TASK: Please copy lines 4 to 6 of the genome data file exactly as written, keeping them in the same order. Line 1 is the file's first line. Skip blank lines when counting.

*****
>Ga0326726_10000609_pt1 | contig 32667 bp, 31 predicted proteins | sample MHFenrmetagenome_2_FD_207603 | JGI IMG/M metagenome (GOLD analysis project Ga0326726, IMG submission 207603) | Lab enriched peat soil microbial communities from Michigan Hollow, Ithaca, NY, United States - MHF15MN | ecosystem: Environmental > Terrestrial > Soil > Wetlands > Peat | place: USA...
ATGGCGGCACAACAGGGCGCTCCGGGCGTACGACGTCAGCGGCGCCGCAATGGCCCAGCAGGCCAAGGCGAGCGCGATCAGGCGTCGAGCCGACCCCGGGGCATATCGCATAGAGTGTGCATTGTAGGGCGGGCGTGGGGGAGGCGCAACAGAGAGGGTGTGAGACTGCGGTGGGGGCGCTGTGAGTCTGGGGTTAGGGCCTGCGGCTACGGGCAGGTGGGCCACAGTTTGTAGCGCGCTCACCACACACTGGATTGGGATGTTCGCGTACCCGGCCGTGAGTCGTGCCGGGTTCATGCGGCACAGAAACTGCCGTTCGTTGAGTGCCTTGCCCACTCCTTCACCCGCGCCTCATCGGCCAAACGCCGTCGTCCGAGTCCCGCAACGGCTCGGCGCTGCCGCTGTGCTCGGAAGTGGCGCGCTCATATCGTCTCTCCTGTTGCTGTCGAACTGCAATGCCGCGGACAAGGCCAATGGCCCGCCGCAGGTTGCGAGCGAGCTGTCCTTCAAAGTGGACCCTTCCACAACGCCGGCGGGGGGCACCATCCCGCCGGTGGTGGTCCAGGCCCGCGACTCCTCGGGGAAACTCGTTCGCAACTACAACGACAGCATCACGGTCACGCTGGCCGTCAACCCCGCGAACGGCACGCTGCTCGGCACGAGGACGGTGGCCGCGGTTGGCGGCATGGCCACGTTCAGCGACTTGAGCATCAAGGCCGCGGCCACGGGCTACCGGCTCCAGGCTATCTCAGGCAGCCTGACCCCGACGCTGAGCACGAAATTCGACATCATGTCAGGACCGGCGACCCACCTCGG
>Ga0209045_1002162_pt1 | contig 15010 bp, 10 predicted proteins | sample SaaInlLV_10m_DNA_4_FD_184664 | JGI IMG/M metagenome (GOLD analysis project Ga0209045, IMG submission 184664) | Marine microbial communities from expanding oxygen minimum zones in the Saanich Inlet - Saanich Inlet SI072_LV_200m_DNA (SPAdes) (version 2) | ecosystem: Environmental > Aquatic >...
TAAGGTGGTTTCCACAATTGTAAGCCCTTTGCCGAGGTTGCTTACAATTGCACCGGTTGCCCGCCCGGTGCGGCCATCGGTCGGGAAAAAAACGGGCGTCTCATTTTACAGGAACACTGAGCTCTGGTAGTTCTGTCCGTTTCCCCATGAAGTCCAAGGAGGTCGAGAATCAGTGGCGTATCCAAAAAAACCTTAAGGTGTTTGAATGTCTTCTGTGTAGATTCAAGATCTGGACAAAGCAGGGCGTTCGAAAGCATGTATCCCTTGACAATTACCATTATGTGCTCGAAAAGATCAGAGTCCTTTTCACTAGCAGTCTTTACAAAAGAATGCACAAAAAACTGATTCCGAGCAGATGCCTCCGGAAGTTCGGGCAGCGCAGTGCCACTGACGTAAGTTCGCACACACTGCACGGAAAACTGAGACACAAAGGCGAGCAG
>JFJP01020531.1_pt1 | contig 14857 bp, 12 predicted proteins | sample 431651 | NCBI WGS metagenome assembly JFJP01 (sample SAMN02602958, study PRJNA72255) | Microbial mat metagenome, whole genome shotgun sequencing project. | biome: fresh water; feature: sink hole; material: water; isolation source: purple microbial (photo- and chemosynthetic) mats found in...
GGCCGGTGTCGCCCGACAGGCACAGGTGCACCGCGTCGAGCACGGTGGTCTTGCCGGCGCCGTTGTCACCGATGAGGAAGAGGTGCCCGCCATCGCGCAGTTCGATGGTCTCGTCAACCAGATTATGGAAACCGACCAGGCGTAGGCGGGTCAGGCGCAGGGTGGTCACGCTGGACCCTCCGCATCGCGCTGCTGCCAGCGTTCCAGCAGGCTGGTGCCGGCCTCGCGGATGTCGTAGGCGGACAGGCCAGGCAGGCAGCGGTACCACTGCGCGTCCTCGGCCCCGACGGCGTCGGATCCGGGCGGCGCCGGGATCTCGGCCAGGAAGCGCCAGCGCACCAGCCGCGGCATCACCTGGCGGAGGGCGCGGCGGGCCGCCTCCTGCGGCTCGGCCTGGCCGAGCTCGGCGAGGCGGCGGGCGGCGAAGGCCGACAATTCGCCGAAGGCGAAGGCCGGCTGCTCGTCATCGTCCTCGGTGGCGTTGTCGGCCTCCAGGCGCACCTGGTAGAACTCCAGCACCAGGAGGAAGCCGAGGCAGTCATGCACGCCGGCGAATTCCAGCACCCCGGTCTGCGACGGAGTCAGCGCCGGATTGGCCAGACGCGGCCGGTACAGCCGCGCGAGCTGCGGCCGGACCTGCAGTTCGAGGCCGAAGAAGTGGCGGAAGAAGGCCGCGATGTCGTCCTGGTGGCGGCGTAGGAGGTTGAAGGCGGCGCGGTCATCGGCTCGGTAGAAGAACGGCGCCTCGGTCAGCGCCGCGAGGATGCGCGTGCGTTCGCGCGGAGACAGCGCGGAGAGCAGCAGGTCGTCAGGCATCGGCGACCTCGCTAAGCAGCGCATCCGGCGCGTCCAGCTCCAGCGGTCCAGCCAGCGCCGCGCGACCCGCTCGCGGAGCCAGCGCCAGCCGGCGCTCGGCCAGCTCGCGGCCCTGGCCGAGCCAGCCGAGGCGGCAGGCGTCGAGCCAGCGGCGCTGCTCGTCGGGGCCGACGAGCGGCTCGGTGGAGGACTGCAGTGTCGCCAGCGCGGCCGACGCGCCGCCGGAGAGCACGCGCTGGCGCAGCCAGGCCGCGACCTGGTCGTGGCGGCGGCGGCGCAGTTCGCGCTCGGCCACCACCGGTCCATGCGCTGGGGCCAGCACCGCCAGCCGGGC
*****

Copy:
TAAGGTGGTTTCCACAATTGTAAGCCCTTTGCCGAGGTTGCTTACAATTGCACCGGTTGCCCGCCCGGTGCGGCCATCGGTCGGGAAAAAAACGGGCGTCTCATTTTACAGGAACACTGAGCTCTGGTAGTTCTGTCCGTTTCCCCATGAAGTCCAAGGAGGTCGAGAATCAGTGGCGTATCCAAAAAAACCTTAAGGTGTTTGAATGTCTTCTGTGTAGATTCAAGATCTGGACAAAGCAGGGCGTTCGAAAGCATGTATCCCTTGACAATTACCATTATGTGCTCGAAAAGATCAGAGTCCTTTTCACTAGCAGTCTTTACAAAAGAATGCACAAAAAACTGATTCCGAGCAGATGCCTCCGGAAGTTCGGGCAGCGCAGTGCCACTGACGTAAGTTCGCACACACTGCACGGAAAACTGAGACACAAAGGCGAGCAG
>JFJP01020531.1_pt1 | contig 14857 bp, 12 predicted proteins | sample 431651 | NCBI WGS metagenome assembly JFJP01 (sample SAMN02602958, study PRJNA72255) | Microbial mat metagenome, whole genome shotgun sequencing project. | biome: fresh water; feature: sink hole; material: water; isolation source: purple microbial (photo- and chemosynthetic) mats found in...
GGCCGGTGTCGCCCGACAGGCACAGGTGCACCGCGTCGAGCACGGTGGTCTTGCCGGCGCCGTTGTCACCGATGAGGAAGAGGTGCCCGCCATCGCGCAGTTCGATGGTCTCGTCAACCAGATTATGGAAACCGACCAGGCGTAGGCGGGTCAGGCGCAGGGTGGTCACGCTGGACCCTCCGCATCGCGCTGCTGCCAGCGTTCCAGCAGGCTGGTGCCGGCCTCGCGGATGTCGTAGGCGGACAGGCCAGGCAGGCAGCGGTACCACTGCGCGTCCTCGGCCCCGACGGCGTCGGATCCGGGCGGCGCCGGGATCTCGGCCAGGAAGCGCCAGCGCACCAGCCGCGGCATCACCTGGCGGAGGGCGCGGCGGGCCGCCTCCTGCGGCTCGGCCTGGCCGAGCTCGGCGAGGCGGCGGGCGGCGAAGGCCGACAATTCGCCGAAGGCGAAGGCCGGCTGCTCGTCATCGTCCTCGGTGGCGTTGTCGGCCTCCAGGCGCACCTGGTAGAACTCCAGCACCAGGAGGAAGCCGAGGCAGTCATGCACGCCGGCGAATTCCAGCACCCCGGTCTGCGACGGAGTCAGCGCCGGATTGGCCAGACGCGGCCGGTACAGCCGCGCGAGCTGCGGCCGGACCTGCAGTTCGAGGCCGAAGAAGTGGCGGAAGAAGGCCGCGATGTCGTCCTGGTGGCGGCGTAGGAGGTTGAAGGCGGCGCGGTCATCGGCTCGGTAGAAGAACGGCGCCTCGGTCAGCGCCGCGAGGATGCGCGTGCGTTCGCGCGGAGACAGCGCGGAGAGCAGCAGGTCGTCAGGCATCGGCGACCTCGCTAAGCAGCGCATCCGGCGCGTCCAGCTCCAGCGGTCCAGCCAGCGCCGCGCGACCCGCTCGCGGAGCCAGCGCCAGCCGGCGCTCGGCCAGCTCGCGGCCCTGGCCGAGCCAGCCGAGGCGGCAGGCGTCGAGCCAGCGGCGCTGCTCGTCGGGGCCGACGAGCGGCTCGGTGGAGGACTGCAGTGTCGCCAGCGCGGCCGACGCGCCGCCGGAGAGCACGCGCTGGCGCAGCCAGGCCGCGACCTGGTCGTGGCGGCGGCGGCGCAGTTCGCGCTCGGCCACCACCGGTCCATGCGCTGGGGCCAGCACCGCCAGCCGGGC